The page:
Malevolence, like a palpable force, emanated from the painting as if evil had been splashed upon the canvas.

Ella swayed where she stood, her fingers clenching the paintbrush so tightly they ached. The smell of paint thinner stung her nose as she stared at the painting in front of her. 

A dark-haired stranger glared out at her. His narrow slash of a mouth had a slight twisting of lips, a mockery of a smile promising pain and terror. The left eye, a dark brown close to black, reflected the image of fire. Where his right eye should have been, there was only a ragged, gaping hole dribbling blood down his cheek. The background was a cacophony of jagged red and black.

Blood and death, her mind whispered.

She didn't know how she'd gotten to her studio, and had no memory of creating the terrible vision in front of her.

The last thing she could remember was stepping out onto the deck. And voices. The voices had come again.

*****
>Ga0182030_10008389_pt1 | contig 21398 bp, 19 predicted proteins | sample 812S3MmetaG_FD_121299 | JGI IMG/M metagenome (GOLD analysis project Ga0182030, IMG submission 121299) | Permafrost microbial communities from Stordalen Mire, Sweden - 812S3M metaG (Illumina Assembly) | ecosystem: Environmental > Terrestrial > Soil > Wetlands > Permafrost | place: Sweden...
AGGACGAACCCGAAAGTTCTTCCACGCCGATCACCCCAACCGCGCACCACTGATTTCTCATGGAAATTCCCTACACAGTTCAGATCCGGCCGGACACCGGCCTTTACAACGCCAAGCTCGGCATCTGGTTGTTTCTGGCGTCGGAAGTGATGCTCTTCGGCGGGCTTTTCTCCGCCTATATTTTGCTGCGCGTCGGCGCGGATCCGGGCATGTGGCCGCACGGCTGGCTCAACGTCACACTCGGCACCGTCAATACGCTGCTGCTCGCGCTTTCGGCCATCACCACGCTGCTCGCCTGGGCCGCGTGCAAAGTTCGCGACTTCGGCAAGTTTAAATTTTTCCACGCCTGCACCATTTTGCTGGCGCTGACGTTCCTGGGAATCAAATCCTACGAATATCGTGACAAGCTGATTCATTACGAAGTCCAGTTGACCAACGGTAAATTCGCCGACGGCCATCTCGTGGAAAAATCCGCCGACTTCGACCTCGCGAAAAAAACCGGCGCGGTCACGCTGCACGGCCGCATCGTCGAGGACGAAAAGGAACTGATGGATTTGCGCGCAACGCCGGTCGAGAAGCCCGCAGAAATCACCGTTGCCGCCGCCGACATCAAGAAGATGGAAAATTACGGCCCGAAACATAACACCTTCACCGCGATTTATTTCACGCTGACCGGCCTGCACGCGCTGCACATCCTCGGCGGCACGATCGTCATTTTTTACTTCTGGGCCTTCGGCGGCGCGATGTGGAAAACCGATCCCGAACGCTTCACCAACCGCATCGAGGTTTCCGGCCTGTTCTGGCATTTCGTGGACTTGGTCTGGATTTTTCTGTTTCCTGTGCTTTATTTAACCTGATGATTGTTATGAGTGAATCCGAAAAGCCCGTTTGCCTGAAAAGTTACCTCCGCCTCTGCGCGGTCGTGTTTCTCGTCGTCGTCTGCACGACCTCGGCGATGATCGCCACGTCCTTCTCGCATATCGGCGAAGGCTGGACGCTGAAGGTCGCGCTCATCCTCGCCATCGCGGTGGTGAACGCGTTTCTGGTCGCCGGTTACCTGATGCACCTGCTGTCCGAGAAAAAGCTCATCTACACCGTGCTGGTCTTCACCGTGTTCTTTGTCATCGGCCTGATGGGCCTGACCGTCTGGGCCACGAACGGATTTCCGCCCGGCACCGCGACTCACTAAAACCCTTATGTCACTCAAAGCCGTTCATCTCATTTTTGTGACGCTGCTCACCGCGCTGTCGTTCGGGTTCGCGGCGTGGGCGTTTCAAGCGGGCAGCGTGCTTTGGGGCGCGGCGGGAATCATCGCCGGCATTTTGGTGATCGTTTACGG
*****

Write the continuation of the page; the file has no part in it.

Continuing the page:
Hurling the paintbrush away from her, as if it were a deadly snake she'd picked up by accident, Ella shook her head. A helpless moan tore from her throat. This wasn't happening. It couldn't be happening. She couldn't have painted that! She turned to escape the studio but couldn't leave the painting visible. Cursing herself for being stupid, she threw a sheet over it with trembling hands. Immediately, her breath began to ease.


JP said...

Query - Para 1 good. I have a sense of who Ella is although I would recommend shortening it.

Para 2 and 3 should be combined. I don't think you need the 'irony' sentence. It's clear enough she's anxious.

Para 4 - leveling city blocks? Am not sure you need to add this to the query. if you absolutely want to, you have to preface it by saying she's discovering abilities which, if left untrained, may cause her to accidentally level city blocks.

Para 5 - This should be high-impact. Then, she'd abducted by the rival clan and comes face-to-face with the monster she's seen in her nightmares. the one-eyed man she paints with her brush. STOP THERE.

Excerpt -

Sentences need to be trimmed and there are some copy editing issues.